UVa will get Mizzell and Zaccheaus involved early and often this year
As UVa heads into its first season under new coach Bronco Mendenhall, the program is obviously undergoing an overhaul in all aspects.
One of the biggest changes, of course, will be on offense as the Cavaliers move a more up-tempo spread system under offensive coordinator Robert Anae. At BYU, his offenses scored often and were usually among the best offenses nationally in terms of points per game.
Perhaps no one will benefit more from the new scheme than UVa’s versatile home run hitters on offense: senior running back Taquan Mizzell and sophomore playmaker Olamide Zaccheaus.
Virginia benefited from the speed and athleticism of both Mizzell and Zacchaeus last season, but the offense as a whole wasn't consistent enough at finding ways to get them in the open field. UVa fans saw flashes from both, however, as they ended up the with productive seasons even if it often felt like they were just scratching the surface.
After wrapping up UVa’s final practice of the spring, Mendenhall commented that the Wahoos would try to get the ball to Mizzell and Zacchaeus as much as possible (and in a variety of ways) to take advantage of their skillsets. That idea excites both players as they will look to use the new system to their advantage.
“This offense has been great so far, and we’ve only put in about 25 percent of it,” Mizzell said after wrapping up spring ball. “Some of the plays, most of the plays we have, we operate to our players' strengths and put our players in positions to make plays. So that’s something I’m very comfortable with.”
Mizzell finished with 75 receptions last season, second most in a single season in program history and second most in a season by a running back in ACC history. Mendenhall said Mizzell will still be the featured back but they will look to use him in the slot as well.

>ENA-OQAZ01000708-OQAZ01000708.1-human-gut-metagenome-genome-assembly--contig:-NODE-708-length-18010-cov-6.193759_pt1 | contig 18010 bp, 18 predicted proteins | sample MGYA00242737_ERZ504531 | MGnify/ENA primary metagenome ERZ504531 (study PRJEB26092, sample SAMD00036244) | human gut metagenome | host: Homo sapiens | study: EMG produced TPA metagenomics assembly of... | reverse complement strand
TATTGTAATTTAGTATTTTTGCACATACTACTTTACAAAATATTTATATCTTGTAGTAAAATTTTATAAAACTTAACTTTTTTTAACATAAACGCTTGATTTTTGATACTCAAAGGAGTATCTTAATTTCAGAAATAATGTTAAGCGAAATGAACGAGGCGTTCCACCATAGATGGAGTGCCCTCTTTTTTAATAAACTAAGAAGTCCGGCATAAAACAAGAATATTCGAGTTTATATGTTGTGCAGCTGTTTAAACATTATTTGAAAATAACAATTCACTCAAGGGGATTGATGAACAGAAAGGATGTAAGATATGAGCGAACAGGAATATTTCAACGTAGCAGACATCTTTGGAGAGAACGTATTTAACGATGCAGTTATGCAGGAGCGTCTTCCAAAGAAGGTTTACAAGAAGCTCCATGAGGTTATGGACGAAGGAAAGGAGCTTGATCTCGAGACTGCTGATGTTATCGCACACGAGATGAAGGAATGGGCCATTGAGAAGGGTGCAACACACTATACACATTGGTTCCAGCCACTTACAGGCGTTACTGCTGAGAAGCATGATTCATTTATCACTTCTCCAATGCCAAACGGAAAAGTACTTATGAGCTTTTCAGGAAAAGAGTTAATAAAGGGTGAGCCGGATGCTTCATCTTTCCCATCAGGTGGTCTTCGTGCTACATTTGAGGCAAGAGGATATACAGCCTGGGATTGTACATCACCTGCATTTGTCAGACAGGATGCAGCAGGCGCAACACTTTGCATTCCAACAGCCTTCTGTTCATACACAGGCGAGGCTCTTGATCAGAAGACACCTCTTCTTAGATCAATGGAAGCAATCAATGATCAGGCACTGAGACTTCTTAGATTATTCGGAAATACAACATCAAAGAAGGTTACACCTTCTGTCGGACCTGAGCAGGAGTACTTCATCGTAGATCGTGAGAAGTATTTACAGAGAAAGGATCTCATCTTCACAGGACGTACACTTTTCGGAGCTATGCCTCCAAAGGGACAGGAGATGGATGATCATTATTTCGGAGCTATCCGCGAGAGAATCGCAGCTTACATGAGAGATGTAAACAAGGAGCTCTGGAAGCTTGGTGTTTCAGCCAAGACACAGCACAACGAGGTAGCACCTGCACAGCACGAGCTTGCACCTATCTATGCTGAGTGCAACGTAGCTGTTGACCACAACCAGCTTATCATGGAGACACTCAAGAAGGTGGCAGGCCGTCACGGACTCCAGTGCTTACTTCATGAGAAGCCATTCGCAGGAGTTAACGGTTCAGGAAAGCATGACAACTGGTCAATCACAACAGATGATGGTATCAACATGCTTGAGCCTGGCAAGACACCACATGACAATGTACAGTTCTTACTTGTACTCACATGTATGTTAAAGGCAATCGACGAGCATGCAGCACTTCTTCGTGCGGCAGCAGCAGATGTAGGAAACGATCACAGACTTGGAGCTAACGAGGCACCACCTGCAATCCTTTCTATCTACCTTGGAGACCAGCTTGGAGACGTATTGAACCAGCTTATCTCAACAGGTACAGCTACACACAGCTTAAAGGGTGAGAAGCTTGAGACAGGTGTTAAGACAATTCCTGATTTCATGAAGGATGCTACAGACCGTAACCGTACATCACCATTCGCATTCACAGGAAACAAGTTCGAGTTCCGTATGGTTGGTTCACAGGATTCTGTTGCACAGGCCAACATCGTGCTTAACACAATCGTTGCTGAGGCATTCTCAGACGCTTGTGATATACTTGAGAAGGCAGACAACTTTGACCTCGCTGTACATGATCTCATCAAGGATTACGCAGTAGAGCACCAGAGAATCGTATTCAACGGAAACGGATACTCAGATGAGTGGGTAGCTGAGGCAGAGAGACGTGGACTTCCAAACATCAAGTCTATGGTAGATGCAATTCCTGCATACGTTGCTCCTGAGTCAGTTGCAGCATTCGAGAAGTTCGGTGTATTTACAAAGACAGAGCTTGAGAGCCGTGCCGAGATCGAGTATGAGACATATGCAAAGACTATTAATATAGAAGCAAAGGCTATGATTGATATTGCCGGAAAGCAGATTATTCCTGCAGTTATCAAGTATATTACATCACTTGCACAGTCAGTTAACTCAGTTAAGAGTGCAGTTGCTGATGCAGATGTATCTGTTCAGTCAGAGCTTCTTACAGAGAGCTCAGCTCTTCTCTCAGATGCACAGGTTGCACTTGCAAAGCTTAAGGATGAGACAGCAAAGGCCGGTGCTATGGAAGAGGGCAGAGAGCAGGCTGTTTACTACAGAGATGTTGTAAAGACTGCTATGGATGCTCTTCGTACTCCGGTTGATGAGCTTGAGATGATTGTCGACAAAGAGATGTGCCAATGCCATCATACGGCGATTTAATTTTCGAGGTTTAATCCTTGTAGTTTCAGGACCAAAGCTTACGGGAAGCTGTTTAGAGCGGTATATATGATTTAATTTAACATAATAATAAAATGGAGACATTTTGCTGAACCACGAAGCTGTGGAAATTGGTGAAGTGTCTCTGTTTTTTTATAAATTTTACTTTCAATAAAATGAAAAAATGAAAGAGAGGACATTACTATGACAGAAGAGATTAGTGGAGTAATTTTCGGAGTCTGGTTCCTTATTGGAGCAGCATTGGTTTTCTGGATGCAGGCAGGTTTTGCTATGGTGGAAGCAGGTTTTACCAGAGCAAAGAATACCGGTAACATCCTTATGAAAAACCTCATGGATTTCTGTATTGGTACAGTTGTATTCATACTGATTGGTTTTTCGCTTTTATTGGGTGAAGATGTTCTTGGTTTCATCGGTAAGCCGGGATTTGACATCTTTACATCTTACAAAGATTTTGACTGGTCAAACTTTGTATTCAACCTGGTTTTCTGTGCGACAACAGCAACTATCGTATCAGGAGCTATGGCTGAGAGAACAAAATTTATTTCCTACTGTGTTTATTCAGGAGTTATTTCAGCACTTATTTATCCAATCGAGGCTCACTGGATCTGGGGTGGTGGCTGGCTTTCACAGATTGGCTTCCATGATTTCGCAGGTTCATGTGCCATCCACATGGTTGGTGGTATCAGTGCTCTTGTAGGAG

For the rising senior, the idea of playing in different spots on the field isn’t an issue as long as the team can be successful.
“We have a lot of great players out here but I’m always ready for whatever they give me,” he said of his role on the team. “As a senior and playing for three years now, I’m always prepared for everything. I just want to go out with a bang and have the best year I’ve had so far.”
Zacchaeus, who committed to UVa as a running back, played primarily as a wide receiver last season. He will likely be used in similar fashion this season and line up all over the field. For the rising sophomore, the new offense looks similar to what he ran when he starred at St. Joseph's Prep in Philadelphia.
“It’s felt a lot like high school because I ran a no-huddle spread offense in high school," he said. "It's just a great opportunity for all of us to make plays, and make people miss. Just getting the ball in the playmakers hands, and what it comes down to is making a play.”
Even before installing new schemes, UVa’s players had to adjust to a new philosophy for practicing under their new coaching staff. And even for some of the team’s best athletes, preparing to practice this spring was a challenge.
“Getting in the best shape you can,“ Zacchaeus said of what the Cavaliers were asked to do heading into the spring. As they did, even though the tempo runs and other conditioning was difficult, it will make them stronger in the long run. “Doing hard things together is what builds a team, so it's a great opportunity for us.”
Zacchaeus said that even though spring practices are done, fall camp is right around the corner and the staff and players will be expecting to pick up where they left off.
“The next month we don’t really have anything, it’s on each person individually until we get back in June," he explained. "So it’s about us holding ourselves accountable until we come back in June and then doing hard things together."
Even beyond conditioning, the Cavaliers had to adjust to the way the team practices. There is much less downtime and more accountability asked of players than in the past, so there’s going to be a learning curve.
“Fast, fast and fast,” Mizzell said when asked to describe practices. “I wouldn’t say it was tough. If you do the right thing, you’ll be alright. I’d say the hardest thing is adjusting to the fast tempo. Once you get in shape and all of that, you’re fine. It’s always fun out here too, though. Every time I leave the field I’m always tired but I can’t wait until the next practice.”
How effective UVa is at using its best offensive weapons will go a long ways towards determining what kind of season the Hoos will have when its all said and done.
But it’s clear that both Mizzell and Zacchaeus, as well as the other offensive skill position players, have bought into the new system. Clearly, they are excited to work to get better this fall and take the field with a new and exciting identity.
“He did a great job of just coming in and getting the ones out of the way that didn’t want to be here,” Mizzell said of Mendenhall. “Everyone has bought into the program. So when we’re out here, you see us practicing very fast but we’re having fun at the same time.”